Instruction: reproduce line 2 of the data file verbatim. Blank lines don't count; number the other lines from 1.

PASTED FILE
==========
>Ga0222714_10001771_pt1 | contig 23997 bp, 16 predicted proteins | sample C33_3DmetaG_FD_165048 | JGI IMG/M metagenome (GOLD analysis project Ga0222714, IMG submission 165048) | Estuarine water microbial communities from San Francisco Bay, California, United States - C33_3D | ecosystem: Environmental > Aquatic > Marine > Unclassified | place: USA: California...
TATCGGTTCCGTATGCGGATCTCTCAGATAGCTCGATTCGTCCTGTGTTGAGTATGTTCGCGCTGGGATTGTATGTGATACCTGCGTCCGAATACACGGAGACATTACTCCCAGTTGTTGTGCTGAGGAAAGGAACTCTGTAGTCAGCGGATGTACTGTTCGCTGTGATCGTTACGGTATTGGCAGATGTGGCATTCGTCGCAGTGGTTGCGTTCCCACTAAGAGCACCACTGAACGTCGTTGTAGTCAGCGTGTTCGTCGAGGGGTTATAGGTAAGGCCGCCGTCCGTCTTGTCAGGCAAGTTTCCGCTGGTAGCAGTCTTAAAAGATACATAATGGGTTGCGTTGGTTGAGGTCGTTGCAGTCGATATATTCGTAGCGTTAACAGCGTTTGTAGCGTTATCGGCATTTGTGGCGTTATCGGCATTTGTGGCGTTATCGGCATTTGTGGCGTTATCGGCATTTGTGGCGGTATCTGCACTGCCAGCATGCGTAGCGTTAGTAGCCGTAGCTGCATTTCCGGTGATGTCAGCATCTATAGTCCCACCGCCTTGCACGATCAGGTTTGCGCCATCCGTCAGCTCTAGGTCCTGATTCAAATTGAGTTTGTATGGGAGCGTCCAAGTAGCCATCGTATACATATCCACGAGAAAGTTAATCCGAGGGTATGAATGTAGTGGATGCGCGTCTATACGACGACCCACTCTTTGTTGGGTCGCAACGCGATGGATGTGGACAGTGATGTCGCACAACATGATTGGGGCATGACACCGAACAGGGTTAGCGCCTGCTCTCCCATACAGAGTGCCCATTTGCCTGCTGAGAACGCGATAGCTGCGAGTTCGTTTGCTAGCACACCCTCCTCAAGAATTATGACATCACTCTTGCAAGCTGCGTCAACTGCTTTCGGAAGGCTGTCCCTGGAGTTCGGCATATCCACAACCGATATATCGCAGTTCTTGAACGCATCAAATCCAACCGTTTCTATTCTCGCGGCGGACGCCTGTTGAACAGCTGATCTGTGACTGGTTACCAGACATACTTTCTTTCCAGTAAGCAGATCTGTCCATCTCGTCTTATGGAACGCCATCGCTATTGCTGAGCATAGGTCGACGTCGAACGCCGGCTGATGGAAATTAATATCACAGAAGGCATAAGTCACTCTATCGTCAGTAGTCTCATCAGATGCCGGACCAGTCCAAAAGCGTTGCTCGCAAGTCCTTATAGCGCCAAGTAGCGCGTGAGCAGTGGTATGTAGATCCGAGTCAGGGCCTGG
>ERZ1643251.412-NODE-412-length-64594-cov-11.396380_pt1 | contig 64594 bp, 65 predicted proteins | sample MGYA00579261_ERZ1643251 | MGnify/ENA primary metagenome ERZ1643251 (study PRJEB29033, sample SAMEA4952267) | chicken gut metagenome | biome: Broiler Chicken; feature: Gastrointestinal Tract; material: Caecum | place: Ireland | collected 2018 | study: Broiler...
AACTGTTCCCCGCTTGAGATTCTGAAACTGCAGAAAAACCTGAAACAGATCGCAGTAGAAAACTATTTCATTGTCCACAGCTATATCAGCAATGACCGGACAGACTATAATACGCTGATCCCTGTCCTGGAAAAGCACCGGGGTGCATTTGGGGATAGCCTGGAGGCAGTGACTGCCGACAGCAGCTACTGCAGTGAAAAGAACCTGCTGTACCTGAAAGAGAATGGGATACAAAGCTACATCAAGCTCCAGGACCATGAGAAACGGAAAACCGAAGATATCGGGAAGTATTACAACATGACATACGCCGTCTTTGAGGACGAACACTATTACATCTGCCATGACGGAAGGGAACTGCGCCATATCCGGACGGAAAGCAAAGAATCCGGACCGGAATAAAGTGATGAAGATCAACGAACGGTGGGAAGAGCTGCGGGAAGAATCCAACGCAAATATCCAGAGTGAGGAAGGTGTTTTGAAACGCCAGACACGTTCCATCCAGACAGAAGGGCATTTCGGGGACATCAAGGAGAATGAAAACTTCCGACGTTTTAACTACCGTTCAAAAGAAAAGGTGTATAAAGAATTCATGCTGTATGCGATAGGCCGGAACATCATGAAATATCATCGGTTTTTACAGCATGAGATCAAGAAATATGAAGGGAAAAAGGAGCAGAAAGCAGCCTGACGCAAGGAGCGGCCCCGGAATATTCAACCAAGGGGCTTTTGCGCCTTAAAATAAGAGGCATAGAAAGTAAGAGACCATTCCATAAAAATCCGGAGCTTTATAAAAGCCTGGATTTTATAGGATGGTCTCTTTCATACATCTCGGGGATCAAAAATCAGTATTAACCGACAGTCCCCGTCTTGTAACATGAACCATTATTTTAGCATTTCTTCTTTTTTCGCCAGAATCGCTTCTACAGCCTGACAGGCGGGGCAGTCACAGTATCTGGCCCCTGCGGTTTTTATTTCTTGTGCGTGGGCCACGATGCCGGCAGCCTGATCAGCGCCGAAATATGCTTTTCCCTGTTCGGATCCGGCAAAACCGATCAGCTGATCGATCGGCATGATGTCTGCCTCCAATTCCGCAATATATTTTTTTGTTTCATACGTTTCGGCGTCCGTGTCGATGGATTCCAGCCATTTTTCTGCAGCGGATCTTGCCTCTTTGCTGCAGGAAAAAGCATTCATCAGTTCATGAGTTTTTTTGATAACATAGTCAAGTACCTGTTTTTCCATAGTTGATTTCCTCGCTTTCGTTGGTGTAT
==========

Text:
TATCGGTTCCGTATGCGGATCTCTCAGATAGCTCGATTCGTCCTGTGTTGAGTATGTTCGCGCTGGGATTGTATGTGATACCTGCGTCCGAATACACGGAGACATTACTCCCAGTTGTTGTGCTGAGGAAAGGAACTCTGTAGTCAGCGGATGTACTGTTCGCTGTGATCGTTACGGTATTGGCAGATGTGGCATTCGTCGCAGTGGTTGCGTTCCCACTAAGAGCACCACTGAACGTCGTTGTAGTCAGCGTGTTCGTCGAGGGGTTATAGGTAAGGCCGCCGTCCGTCTTGTCAGGCAAGTTTCCGCTGGTAGCAGTCTTAAAAGATACATAATGGGTTGCGTTGGTTGAGGTCGTTGCAGTCGATATATTCGTAGCGTTAACAGCGTTTGTAGCGTTATCGGCATTTGTGGCGTTATCGGCATTTGTGGCGTTATCGGCATTTGTGGCGTTATCGGCATTTGTGGCGGTATCTGCACTGCCAGCATGCGTAGCGTTAGTAGCCGTAGCTGCATTTCCGGTGATGTCAGCATCTATAGTCCCACCGCCTTGCACGATCAGGTTTGCGCCATCCGTCAGCTCTAGGTCCTGATTCAAATTGAGTTTGTATGGGAGCGTCCAAGTAGCCATCGTATACATATCCACGAGAAAGTTAATCCGAGGGTATGAATGTAGTGGATGCGCGTCTATACGACGACCCACTCTTTGTTGGGTCGCAACGCGATGGATGTGGACAGTGATGTCGCACAACATGATTGGGGCATGACACCGAACAGGGTTAGCGCCTGCTCTCCCATACAGAGTGCCCATTTGCCTGCTGAGAACGCGATAGCTGCGAGTTCGTTTGCTAGCACACCCTCCTCAAGAATTATGACATCACTCTTGCAAGCTGCGTCAACTGCTTTCGGAAGGCTGTCCCTGGAGTTCGGCATATCCACAACCGATATATCGCAGTTCTTGAACGCATCAAATCCAACCGTTTCTATTCTCGCGGCGGACGCCTGTTGAACAGCTGATCTGTGACTGGTTACCAGACATACTTTCTTTCCAGTAAGCAGATCTGTCCATCTCGTCTTATGGAACGCCATCGCTATTGCTGAGCATAGGTCGACGTCGAACGCCGGCTGATGGAAATTAATATCACAGAAGGCATAAGTCACTCTATCGTCAGTAGTCTCATCAGATGCCGGACCAGTCCAAAAGCGTTGCTCGCAAGTCCTTATAGCGCCAAGTAGCGCGTGAGCAGTGGTATGTAGATCCGAGTCAGGGCCTGG